The idea of taxing those owning multiple houses, in a bid to prevent speculation, is causing a stir over whether such a tax is feasible, and the impact it might have on the housing market.
The market has recently been heated, following the disclosure that the finance ministry was studying a draft on collecting a housing tax from those owning more than one house. The idea was also raised five years ago, but rejected.
Although director of the finance ministry’s Department of Tax Policy Phạm Đình Thi recently said that the idea was a long-term orientation and would certainly not come into effect next year, as rumoured, it caused concerns among industry experts over its feasibility, as well as the impact it might have on the property market.
According to Lê Hoàng Châu, president of HCM City Real Estate Association, taxing those owning multiple houses would be a solution to prevent speculation, as well as reducing the risk of causing market bubbles.
“The tax would help not only improve the market’s transparency, but also create opportunities for those who had real demands to buy houses,” Châu said.
“How to tax properly will not be an easy matter,” Châu said.
Tax-related tools to regulate the realty market have been used in many countries and territories, such as mainland China, Taiwan, Korea, Japan, Singapore, European countries and the US.
According to Châu, Singapore was one among the countries which imposed the highest taxes on owning multiple houses, up to 7 per cent on a second house and 10 per cent on a third house, which came into effect in 2013.
In Japan, tax rates were 1.4 per cent to 2.1 per cent, and prices were set at market prices, which were reviewed every three years.
In the UK, second property assets with a value of more than 40,000 pounds (US$49,000) would be taxed an additional 3 per cent, while those valued at more than 1.5 million pounds would be taxed up to 15 per cent.
In Korea, different tax rates were given to different types of property, such as 0.25 per cent on apartments and 4 per cent on villas.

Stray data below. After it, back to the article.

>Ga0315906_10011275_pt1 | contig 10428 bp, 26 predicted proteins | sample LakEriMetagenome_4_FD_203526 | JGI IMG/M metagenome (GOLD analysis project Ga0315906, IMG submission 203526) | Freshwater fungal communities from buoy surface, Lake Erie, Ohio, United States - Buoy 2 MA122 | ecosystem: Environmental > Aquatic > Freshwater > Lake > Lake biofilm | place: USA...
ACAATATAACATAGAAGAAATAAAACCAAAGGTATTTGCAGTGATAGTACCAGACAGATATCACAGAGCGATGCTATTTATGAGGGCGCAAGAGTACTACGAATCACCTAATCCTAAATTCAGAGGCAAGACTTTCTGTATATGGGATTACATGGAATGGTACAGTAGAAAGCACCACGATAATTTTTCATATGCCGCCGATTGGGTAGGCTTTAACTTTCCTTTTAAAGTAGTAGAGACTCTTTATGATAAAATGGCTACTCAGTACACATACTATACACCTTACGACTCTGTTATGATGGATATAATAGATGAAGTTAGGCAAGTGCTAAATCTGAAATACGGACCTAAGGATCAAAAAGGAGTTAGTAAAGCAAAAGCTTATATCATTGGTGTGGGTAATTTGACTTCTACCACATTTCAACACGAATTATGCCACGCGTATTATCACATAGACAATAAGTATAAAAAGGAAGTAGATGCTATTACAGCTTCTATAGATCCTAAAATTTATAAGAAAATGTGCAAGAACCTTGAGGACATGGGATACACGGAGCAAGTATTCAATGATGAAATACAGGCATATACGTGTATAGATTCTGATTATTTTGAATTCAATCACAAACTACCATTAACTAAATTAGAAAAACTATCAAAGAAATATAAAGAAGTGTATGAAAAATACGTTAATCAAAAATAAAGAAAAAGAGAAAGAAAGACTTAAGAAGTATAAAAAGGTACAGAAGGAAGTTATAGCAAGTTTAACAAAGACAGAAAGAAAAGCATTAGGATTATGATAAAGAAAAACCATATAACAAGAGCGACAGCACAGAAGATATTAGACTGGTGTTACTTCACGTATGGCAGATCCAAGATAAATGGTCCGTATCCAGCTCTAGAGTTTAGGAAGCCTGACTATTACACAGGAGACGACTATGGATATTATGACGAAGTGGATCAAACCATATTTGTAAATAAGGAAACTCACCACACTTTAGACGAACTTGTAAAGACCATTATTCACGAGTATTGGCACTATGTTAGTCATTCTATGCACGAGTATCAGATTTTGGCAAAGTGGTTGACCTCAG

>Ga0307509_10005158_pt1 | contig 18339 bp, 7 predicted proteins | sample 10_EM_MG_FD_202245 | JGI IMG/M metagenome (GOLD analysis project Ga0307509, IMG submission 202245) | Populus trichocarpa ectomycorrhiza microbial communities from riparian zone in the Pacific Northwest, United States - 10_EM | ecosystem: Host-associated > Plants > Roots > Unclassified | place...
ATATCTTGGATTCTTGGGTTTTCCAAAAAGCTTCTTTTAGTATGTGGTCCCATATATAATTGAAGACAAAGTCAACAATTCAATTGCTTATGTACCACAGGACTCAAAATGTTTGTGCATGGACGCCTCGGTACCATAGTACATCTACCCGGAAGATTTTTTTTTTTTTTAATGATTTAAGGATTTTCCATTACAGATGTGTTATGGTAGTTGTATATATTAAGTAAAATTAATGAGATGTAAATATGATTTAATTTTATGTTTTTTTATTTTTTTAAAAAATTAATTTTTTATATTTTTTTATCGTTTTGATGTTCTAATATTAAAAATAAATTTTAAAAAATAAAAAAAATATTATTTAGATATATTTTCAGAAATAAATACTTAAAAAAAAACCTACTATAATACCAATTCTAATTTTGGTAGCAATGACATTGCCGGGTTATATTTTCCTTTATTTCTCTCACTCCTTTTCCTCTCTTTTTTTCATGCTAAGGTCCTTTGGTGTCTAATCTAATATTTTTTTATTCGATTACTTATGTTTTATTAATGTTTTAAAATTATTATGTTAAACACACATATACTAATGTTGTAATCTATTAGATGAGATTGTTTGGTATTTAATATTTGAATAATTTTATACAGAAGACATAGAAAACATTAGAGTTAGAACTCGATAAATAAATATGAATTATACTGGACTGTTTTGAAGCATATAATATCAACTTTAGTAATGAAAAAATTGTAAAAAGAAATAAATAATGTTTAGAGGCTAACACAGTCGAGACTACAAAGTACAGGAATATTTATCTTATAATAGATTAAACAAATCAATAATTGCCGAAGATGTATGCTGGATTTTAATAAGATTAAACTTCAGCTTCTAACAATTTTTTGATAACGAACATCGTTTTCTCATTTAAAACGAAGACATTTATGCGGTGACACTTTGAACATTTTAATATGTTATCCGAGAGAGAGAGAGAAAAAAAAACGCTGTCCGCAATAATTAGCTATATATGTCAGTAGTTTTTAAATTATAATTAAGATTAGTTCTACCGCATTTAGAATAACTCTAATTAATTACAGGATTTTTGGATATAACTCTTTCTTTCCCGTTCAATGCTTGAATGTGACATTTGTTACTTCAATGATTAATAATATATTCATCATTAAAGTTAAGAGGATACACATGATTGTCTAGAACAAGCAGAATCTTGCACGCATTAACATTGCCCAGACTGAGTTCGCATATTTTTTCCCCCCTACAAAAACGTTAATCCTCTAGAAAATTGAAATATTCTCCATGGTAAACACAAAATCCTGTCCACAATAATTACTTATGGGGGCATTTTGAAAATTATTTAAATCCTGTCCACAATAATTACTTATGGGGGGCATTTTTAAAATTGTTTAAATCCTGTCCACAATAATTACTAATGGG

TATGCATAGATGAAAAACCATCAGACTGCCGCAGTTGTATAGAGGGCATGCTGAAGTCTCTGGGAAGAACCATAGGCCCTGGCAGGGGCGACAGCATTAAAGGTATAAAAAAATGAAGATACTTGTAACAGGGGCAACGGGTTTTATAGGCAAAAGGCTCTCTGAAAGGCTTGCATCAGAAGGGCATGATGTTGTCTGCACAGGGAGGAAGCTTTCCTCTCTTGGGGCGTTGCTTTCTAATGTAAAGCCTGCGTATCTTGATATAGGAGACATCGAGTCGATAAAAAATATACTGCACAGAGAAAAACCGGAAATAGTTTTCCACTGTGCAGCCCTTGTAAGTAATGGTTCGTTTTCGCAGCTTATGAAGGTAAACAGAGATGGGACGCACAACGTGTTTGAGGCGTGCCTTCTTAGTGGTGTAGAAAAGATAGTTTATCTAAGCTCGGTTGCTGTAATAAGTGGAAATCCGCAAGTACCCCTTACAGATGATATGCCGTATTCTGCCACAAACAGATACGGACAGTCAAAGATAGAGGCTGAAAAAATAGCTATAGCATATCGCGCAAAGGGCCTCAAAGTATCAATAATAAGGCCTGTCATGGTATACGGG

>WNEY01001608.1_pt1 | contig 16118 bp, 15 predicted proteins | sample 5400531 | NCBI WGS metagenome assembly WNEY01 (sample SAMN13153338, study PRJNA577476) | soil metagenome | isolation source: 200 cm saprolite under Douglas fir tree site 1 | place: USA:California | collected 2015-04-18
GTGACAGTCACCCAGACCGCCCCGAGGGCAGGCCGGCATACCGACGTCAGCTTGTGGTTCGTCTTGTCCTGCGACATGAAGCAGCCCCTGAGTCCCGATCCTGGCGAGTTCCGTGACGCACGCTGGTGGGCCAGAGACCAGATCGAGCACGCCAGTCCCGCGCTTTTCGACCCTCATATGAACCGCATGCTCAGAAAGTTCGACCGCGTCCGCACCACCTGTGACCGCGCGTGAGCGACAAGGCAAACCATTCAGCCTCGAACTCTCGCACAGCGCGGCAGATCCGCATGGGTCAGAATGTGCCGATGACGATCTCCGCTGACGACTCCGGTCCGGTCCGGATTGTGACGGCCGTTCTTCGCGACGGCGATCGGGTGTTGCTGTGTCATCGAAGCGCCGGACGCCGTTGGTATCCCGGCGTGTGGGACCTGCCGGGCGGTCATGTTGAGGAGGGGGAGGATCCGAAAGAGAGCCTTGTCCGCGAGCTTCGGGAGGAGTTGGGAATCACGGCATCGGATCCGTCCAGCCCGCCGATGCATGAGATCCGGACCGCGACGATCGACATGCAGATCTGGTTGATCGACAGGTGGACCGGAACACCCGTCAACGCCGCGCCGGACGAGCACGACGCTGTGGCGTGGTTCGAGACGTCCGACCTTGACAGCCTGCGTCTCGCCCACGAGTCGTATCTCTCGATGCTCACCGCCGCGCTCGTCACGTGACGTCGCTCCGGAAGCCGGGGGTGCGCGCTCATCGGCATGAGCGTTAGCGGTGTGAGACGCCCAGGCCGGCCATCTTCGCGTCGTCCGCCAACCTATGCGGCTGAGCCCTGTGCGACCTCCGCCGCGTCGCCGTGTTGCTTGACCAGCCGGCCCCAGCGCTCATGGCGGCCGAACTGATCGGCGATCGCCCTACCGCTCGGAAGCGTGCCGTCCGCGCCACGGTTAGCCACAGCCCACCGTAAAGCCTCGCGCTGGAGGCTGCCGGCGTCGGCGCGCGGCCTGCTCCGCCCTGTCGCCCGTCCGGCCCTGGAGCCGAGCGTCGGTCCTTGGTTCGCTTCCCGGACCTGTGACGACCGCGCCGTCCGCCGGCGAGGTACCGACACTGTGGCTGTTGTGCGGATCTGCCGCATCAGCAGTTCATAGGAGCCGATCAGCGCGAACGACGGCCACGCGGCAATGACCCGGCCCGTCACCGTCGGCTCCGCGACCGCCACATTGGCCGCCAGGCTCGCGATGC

In Việt Nam, there were taxes on land use, but no tax on property assets.
According to the Law on Non-Agricultural Land Use Tax, in effect from the beginning of 2013, residential land in urban areas was taxed between 0.03 per cent to 0.15 per cent of the Government’s land prices. A problem, however, was caused by the Government’s land prices, which were much lower than market prices, so the impact on the property market was modest.
Several property experts agreed with the idea of taxing those owning multiple houses.
According to Châu, imposing taxes on second houses would help reduce speculation and property prices would decrease as a result, forcing property developers to improve their products to meet market demands.
“With the aim of first preventing speculation, the tax would, in the long term, stablise housing prices and improve market transparency,” Châu said.
However, Châu noted that tax rates should be considered carefully and calculated based upon property asset values and total area.
The tax should not be applied on social houses, relocation houses and commercial houses valued at less than VNĐ1 billion, according to Châu.
“It’s important to ensure fairness,” he said, adding that finding a method to clarify ownership of multiple houses to be subject for the tax was also a matter of concern.
Economic expert Trần Du Lịch said that the tax should be applied, in line with international practices. “Property asset taxes would become the major revenue of urban areas, where land is limited,” Lịch added.
According to economic expert Lê Bá Chi Nhân, the finance ministry should pay attention to that policy, if applied, since it could cause the market to become depressed if people would be hesitant to purchase another house, especially when the market was showing signs of slowing down.
Nguyễn Văn Đực, deputy director of Đất Lành Real Estate Company, said he did not agree with the idea of imposing taxes on second house. He noted that when buying houses, buyers now pay value added taxes and land use fees, which were estimated to add 20-30 per cent to the cost.
In addition, the property market of Việt Nam was not transparent enough to apply this type of asset tax, he said.